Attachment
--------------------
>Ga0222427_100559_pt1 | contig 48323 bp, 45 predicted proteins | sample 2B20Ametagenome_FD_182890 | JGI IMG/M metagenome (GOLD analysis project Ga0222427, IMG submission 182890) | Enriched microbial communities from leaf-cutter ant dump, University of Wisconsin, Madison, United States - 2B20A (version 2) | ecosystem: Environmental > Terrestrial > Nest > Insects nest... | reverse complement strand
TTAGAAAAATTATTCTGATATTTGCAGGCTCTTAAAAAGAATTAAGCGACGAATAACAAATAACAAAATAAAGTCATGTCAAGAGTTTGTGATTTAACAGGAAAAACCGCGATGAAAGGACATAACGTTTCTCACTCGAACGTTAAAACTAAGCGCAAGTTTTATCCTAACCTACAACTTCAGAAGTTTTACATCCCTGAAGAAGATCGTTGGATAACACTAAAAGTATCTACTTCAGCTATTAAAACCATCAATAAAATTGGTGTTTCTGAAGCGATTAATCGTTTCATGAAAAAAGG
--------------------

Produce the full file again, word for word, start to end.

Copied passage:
>Ga0222427_100559_pt1 | contig 48323 bp, 45 predicted proteins | sample 2B20Ametagenome_FD_182890 | JGI IMG/M metagenome (GOLD analysis project Ga0222427, IMG submission 182890) | Enriched microbial communities from leaf-cutter ant dump, University of Wisconsin, Madison, United States - 2B20A (version 2) | ecosystem: Environmental > Terrestrial > Nest > Insects nest... | reverse complement strand
TTAGAAAAATTATTCTGATATTTGCAGGCTCTTAAAAAGAATTAAGCGACGAATAACAAATAACAAAATAAAGTCATGTCAAGAGTTTGTGATTTAACAGGAAAAACCGCGATGAAAGGACATAACGTTTCTCACTCGAACGTTAAAACTAAGCGCAAGTTTTATCCTAACCTACAACTTCAGAAGTTTTACATCCCTGAAGAAGATCGTTGGATAACACTAAAAGTATCTACTTCAGCTATTAAAACCATCAATAAAATTGGTGTTTCTGAAGCGATTAATCGTTTCATGAAAAAAGG